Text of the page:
DUBAI (Reuters) - Bahrain is still in the early stages of a series of bank mergers designed to strengthen the sector in the face of regional competition, the central bank governor said.
The tiny kingdom’s banking industry, once the most vibrant in the Gulf, was hit hard by the global financial crisis and, since 2011, by political unrest which has deterred some foreign investment.
But Rasheed al-Maraj said there were signs of recovery in the sector, which would be aided by a central bank policy of encouraging mergers and acquisitions.
Islamic lender Al Salam Bank SALAM.BH said in September it had agreed to merge with fellow Bahraini lender BMI Bank, an affiliate of Oman’s Bank Muscat BMAO.OM, through a share swap. The deal is expected to create the kingdom’s fourth-largest commercial bank.
Khaleeji Commercial Bank, 47 percent owned by Gulf Finance House GFHB.BH, said in June that it was evaluating a potential merger with local lender Bank Al Khair.
And in March, National Bank of Bahrain NATB.BH and a local pension fund bought a 51.6-percent stake in Bahrain Islamic Bank BISB.BH from Kuwait’s Investment Dar in a deal worth around 34.9 million dinars ($92.6 million).
Maraj, in an email interview during the Reuters Middle East Investment Summit, said the merger wave was still only starting and would eventually have a bigger impact on the sector.
“What has evolved to date is the beginning of what the CBB believes will be a structured, focused, and properly implemented series of mergers and acquisitions which are designed to enhance both the specific institutions and the overall health and strength of the financial industry,” he said.
“By doing this, Bahraini banks will be better equipped to compete in the regional markets.”
The central bank lists 75 conventional bank licensees and 24 Islamic bank licensees in Bahrain, a large number for a country of just 1.3 million people.
Bahrain has faced sporadic political unrest and demonstrations since February 2011, when mass protests led by the mostly Shi‘ite Muslim opposition were suppressed by the Sunni-led government.
This, along with damage to the international banking system from the global financial crisis, contributed to a drop in the combined assets of wholesale banks in Bahrain from $156.7 billion at the end of 2010 to $118.3 billion in August this year, according to central bank data.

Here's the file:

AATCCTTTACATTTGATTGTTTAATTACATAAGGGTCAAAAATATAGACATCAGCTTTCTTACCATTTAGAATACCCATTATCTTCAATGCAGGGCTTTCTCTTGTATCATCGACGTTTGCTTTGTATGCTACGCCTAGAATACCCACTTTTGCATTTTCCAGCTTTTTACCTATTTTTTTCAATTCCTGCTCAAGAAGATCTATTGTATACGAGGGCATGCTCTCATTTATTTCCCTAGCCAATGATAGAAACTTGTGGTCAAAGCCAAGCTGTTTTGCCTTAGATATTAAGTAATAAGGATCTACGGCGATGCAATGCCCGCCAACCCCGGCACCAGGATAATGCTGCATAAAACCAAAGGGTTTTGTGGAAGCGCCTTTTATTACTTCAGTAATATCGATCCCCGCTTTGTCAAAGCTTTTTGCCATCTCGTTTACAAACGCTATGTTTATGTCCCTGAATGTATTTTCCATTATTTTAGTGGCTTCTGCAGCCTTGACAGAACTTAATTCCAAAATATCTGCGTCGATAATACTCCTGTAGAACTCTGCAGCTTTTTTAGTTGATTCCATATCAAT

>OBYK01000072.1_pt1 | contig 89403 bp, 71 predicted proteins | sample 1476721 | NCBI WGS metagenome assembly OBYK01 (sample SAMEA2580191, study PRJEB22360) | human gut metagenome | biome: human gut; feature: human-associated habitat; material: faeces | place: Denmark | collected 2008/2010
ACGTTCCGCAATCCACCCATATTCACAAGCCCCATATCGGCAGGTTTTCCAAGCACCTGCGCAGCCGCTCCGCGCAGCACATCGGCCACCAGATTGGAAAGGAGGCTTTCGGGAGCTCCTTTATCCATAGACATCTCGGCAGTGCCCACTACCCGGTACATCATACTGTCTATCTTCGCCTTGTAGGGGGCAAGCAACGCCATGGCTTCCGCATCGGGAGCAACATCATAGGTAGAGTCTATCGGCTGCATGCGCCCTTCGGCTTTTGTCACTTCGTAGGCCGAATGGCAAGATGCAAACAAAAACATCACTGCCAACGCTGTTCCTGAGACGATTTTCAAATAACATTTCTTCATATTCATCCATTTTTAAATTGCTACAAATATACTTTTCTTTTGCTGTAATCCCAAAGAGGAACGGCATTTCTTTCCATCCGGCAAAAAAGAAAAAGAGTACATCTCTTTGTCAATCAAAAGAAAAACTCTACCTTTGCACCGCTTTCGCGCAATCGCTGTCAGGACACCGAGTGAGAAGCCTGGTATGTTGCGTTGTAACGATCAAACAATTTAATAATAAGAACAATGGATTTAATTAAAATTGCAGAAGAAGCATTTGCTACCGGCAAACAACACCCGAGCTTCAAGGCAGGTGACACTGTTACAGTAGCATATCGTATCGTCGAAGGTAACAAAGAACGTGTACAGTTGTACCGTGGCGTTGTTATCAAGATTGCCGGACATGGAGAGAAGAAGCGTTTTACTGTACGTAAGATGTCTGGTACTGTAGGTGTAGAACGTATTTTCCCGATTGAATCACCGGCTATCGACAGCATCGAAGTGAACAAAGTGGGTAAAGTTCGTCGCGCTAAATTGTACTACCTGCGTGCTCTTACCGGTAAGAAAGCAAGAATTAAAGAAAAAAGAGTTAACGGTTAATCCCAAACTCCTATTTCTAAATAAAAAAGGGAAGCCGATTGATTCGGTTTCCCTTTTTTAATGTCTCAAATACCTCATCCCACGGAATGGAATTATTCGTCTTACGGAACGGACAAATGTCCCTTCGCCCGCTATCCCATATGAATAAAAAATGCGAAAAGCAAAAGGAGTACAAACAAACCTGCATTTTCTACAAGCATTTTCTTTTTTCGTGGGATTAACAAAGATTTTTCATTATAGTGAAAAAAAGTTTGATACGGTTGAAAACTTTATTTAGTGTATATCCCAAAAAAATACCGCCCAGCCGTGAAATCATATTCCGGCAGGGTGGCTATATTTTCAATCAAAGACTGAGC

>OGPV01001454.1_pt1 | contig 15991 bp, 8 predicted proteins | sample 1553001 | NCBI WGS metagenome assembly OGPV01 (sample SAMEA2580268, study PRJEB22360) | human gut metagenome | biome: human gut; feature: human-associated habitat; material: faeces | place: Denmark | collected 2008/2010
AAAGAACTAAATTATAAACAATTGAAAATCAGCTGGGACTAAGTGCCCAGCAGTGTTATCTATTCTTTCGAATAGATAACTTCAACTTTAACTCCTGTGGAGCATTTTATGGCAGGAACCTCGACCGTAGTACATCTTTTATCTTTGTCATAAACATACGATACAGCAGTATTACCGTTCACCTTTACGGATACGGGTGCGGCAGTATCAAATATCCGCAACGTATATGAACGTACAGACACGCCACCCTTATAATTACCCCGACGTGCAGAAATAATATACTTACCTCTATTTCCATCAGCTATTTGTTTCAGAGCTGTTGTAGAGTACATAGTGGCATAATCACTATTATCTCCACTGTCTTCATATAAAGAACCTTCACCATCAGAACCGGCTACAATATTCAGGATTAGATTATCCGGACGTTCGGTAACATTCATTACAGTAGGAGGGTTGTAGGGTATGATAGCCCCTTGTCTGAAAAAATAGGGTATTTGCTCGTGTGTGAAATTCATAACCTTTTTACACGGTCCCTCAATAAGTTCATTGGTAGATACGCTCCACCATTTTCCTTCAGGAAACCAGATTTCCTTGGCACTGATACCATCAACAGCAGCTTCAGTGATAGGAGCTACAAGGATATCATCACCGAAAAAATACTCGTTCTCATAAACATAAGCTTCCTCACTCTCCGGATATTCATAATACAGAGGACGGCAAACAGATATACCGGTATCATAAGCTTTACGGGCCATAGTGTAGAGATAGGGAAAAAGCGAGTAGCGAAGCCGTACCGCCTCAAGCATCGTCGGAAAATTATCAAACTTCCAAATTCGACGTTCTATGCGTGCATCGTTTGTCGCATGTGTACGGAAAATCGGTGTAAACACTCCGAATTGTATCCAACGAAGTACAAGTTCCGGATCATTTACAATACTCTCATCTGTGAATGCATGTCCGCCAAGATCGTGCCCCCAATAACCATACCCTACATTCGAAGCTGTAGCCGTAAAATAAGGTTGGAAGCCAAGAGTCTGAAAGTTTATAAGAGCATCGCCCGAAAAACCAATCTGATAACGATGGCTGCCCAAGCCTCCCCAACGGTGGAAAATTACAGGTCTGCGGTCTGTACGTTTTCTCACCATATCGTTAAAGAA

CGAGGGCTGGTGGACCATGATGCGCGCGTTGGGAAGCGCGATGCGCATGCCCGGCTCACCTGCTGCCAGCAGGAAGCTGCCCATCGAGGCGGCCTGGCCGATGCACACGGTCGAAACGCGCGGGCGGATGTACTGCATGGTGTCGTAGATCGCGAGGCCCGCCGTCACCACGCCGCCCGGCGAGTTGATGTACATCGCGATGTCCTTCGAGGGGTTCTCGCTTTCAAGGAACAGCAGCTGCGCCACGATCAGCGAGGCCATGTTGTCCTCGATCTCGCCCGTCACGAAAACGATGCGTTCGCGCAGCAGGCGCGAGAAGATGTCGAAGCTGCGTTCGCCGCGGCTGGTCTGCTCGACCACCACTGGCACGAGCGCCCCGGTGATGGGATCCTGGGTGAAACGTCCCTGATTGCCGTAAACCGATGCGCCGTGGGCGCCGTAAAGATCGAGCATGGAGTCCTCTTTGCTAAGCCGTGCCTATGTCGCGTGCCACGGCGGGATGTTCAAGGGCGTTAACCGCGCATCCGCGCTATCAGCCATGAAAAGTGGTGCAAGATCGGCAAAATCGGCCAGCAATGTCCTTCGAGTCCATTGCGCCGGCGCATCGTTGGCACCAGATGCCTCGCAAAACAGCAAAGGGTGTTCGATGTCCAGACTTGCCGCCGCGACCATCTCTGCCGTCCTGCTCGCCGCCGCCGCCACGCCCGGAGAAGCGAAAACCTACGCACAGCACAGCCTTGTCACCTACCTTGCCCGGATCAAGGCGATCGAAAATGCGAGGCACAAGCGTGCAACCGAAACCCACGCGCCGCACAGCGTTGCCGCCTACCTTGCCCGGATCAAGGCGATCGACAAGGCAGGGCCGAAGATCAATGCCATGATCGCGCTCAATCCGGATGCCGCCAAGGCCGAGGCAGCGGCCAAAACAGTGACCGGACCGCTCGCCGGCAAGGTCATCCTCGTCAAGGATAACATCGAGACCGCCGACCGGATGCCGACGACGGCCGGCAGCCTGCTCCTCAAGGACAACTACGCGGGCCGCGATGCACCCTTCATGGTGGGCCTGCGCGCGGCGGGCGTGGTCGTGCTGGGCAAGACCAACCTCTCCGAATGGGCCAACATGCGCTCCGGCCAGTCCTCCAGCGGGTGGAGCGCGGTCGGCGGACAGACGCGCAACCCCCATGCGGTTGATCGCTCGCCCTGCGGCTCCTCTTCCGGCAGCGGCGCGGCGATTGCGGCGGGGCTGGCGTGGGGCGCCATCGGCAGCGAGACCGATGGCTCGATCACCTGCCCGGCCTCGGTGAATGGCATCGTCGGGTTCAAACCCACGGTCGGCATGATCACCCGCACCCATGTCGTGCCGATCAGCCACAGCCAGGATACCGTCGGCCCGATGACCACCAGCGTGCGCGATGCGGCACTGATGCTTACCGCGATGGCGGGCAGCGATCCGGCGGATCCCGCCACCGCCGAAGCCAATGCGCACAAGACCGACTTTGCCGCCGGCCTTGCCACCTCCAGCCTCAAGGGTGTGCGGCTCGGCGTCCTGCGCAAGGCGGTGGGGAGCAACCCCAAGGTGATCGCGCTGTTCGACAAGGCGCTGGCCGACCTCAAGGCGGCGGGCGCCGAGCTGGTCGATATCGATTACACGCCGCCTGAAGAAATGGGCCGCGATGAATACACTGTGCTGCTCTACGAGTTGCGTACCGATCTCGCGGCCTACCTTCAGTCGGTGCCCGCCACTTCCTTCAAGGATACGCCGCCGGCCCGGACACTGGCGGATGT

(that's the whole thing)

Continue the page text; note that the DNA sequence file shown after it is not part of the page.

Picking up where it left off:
Maraj said that in the wake of the global crisis, banks in Bahrain had restructured their businesses by shifting focus towards relatively stable activities and reducing their real estate exposure. Most international banks were focusing on their domestic markets.
But the veteran corporate executive and economic policy maker, who has held his central bank post since 2005, said growth had returned to the industry, with the aggregate balance sheet of Bahrain’s entire banking system rising from $190.7 billion in August 2012 to $193.5 billion in August this year.
“We have seen a small reduction in the balance sheet of the wholesale banks since 2011 but recently we witnessed a steady recovery in the total assets,” he said.
Bahrain faces tough competition as a financial centre in the Gulf from Dubai and Qatar. In particular Bahrain is a top centre for Islamic banking, but Dubai announced this year that it aims to become a hub for that industry.
Maraj indicated Bahrain, the base for a key standards-setting body in Islamic finance, the Accounting and Auditing Organisation for Islamic Financial Institutions (AAOIFI), was prepared to cooperate with Dubai.
“The evolution of the Islamic financial industry in Dubai and elsewhere complement those which are underway in Bahrain, therefore they are welcomed and encouraged,” he said.
“The region will benefit from enhancements to the current level of expertise in Islamic finance, and this can be used as a foundation to further the goals of the industry.” ($1 = 0.3770 Bahraini dinars)
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Editing by Andrew Torchia